Today I taught the most challenging class I have met in seven years of teaching.
When I arrived at the school I was told that the teacher of this Year 4 class had left no plan. Fortunately, I was able to procure the assistance of another Year 4 teacher, who gave me a rushed briefing that ensured that both of us started the day feeling more stressed than was really necessary.
But I’ve had poorly planned days before, and most of them seemed like a dance in the dandelions compared to this day. So what was it that made the class so challenging?
On the surface, the problem was really quite simple: they just wouldn’t shut up.
From the moment I led them up to their room, the students chatted amongst themselves incessantly. At first, I chose to draw on my considerable reserve of patience by standing at the front of the class and waiting. Three or four students noticed and raised their fingers to their lips in courageous, peer-defying displays of obedience, but several minutes ticked by, their patience waned and the rest of the class remained oblivious. As the only person in the room not talking, I began to feel left out.
“Oooookay,” I said, my voice a teacherly blend of politeness, authority and a dash of urgency. I stepped forward as far as I could without treading on an eight-year-old shin and held out my hands, palms down, to suggest a lowering of volume.
Sensing the need to pierce the rising wall of chatter with something a little more punchy, I resorted to the time-tested technique of clap-and-response. With just the right amount of palm-cup and finger-snap, I clapped the generic pattern of ta-ta-titi-ta. Several students (probably the same exasperated kids who had responded to my earlier display of patience) mimicked my pattern. I clapped again, and several more joined in. However, half of these continued to chat over their own claps. They had clearly failed to grasp the unspoken law of clap-and-response that states that clapping and talking are mutually exclusive. Gradually the clappers who had grasped this law realised that this was going nowhere and returned their voices to the crescendo of babble.
My reserve of patience, which had seemed voluminous in other classrooms, was now so low that I could hear the last litre slurping its way down the plughole. In a panic, I opted for option D: shouting. Whilst I knew this can be interpreted as a sign of weakness, I was out of ideas. This lion had been backed into a corner and was ready to lash out. Unfortunately, the obvious logical fault in my belief that I could silence their noise with my own, louder noise only occurred to me when my desperate roar of “OK SETTLE DOWN RIGHT NOW!” sent the sound pressure level into the decibel range of the pneumatic drill.
It was at precisely that point that I felt the dread of knowing that I had lost the class. And it was only 9:15.
The remainder of the day consisted of shouting competitions, hurriedly explained lessons, misunderstandings, crying children, temporarily successful interventions by other teachers, countless cortisol spurts and many, many self-supplied temple massages.
On speaking to other teachers I discovered that my experience with this particular class was not unique. I was told that very experienced teachers had described that year group as the “rudest they have ever seen” and refused to return.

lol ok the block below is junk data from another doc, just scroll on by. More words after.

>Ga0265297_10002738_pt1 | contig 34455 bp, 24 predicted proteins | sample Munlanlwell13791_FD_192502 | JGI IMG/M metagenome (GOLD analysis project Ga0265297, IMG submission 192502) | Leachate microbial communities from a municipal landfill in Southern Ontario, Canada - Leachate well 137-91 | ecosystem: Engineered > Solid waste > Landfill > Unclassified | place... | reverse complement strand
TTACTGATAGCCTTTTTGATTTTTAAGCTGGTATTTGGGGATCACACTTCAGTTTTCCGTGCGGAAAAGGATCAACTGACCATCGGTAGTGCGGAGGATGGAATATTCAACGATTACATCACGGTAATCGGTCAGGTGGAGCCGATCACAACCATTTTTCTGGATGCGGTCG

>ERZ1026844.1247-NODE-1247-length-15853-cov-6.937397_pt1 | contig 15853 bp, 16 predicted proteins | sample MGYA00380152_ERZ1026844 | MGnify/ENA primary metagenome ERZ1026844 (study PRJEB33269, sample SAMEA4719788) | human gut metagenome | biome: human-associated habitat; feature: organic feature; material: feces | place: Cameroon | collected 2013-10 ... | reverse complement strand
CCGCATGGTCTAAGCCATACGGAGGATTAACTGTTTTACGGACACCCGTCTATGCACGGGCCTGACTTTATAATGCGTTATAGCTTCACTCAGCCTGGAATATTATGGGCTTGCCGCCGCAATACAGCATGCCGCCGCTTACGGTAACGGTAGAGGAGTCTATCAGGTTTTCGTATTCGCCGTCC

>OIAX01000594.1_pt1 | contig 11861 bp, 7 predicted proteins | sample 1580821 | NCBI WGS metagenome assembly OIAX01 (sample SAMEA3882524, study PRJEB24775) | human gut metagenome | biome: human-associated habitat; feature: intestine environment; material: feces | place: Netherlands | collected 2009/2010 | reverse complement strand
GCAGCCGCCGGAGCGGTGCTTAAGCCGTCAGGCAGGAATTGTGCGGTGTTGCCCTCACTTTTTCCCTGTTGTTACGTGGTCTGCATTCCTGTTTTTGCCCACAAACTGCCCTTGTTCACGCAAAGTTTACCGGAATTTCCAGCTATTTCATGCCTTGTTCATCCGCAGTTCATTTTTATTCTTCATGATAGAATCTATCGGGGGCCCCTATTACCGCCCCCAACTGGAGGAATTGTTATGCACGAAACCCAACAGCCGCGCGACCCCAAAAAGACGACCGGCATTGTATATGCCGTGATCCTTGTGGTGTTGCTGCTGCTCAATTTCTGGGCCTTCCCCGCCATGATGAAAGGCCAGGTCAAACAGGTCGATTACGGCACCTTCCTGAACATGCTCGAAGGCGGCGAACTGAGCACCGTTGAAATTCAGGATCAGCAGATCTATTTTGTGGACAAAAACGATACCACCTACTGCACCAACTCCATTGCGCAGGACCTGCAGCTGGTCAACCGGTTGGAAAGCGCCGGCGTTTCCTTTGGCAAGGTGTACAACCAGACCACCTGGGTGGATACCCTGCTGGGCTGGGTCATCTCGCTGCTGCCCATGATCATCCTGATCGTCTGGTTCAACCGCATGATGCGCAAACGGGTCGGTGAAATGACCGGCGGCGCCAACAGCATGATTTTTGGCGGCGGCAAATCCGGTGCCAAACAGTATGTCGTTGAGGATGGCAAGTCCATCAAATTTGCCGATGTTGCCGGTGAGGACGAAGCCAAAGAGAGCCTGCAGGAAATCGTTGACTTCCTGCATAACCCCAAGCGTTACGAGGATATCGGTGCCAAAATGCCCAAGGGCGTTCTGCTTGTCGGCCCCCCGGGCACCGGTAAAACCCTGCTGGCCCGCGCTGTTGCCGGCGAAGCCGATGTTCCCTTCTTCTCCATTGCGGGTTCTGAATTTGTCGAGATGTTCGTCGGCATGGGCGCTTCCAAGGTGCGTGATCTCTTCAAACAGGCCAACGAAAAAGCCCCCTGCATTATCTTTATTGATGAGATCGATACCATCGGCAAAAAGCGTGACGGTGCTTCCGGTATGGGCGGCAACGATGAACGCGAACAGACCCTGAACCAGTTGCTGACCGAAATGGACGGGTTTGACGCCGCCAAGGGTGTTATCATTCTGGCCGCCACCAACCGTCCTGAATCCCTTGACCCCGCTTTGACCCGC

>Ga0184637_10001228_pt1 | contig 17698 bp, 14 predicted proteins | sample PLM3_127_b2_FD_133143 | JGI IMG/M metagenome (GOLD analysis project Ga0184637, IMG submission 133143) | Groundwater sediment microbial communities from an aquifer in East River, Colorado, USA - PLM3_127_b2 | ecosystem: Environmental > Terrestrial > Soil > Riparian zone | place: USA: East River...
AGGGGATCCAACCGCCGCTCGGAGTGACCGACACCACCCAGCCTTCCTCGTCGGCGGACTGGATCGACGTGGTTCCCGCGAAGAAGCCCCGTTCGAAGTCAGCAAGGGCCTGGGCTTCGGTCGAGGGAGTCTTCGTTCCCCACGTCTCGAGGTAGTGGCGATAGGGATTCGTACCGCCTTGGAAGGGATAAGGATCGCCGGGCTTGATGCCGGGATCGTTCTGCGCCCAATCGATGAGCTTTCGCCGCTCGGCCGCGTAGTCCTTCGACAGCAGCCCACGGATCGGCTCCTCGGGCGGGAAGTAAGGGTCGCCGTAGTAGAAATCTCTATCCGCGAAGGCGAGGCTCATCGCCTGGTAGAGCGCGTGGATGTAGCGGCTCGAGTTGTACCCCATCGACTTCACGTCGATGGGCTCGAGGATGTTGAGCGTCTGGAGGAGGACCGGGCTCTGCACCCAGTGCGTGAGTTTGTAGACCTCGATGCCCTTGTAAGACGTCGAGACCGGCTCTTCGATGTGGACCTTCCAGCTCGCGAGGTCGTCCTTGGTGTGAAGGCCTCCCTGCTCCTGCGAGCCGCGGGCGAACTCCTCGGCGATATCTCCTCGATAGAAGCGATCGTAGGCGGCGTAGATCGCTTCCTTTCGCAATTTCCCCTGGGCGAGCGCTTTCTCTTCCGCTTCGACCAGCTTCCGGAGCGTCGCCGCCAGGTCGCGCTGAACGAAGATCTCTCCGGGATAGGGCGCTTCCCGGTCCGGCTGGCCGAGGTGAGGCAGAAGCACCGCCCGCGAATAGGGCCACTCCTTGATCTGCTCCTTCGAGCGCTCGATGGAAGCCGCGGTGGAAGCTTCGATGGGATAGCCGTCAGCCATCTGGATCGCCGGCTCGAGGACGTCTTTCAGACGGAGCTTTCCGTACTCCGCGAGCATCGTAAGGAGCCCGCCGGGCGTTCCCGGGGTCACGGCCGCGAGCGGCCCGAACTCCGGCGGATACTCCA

But it is all too easy to blame the students, and I know there are things I could have done that might have led to a few less heart palpitations. Upon reflection, I have identified a few simple tools that might have made my day a lot easier, and I would love to hear any suggestions that fellow teachers have to offer.
1. Name tags
Few things make one feel more helpless than being completely ignored after shouting an ambiguous order like “Hey! You with the corn-rows! Stop holding that ruler next to your groin and slapping it against the desk!”
A child’s name is their collar, and there is no way to give their leash a sharp tug without it. No matter how good your memory is, you will never memorise the names of twenty-five kids whose parents took complete creative license over the laws of language when first penning their child’s name on the birth certificate. Well, not without props anyway. As such, I have bought five packs of sticky name tags at £1 a bag and intend to distribute them to classes at the beginning of each day.
2. School rule sheet
This step seems obvious but is easy to overlook in the hustle and bustle of a new school morning. Kids need consistency, and consistency is established through language. All schools with half an ear to the current research should have agreed upon a common language of behaviour management that encompasses expectations, rewards and consequences. I believe that any serious school should provide all visiting teachers with laminated information sheets that clearly outline the school’s behaviour management language. However, since schools are usually too busy to do this, I have developed a template that supply teachers can use to collect this information. It will be uploaded shortly.
3. Daily plan display
Students like to know exactly what will be happening over the day. Any ambiguity in this regard seems to appeal to their sense of freedom, which means worse behavior. As such, a daily plan should be made visible to the class from the moment they step through the door, and adhered to rigidly. Even if this means arriving at school an hour early, the hair you save will more than make up for the hour of sleep that you lose.
Please share your own ideas in the comments section below.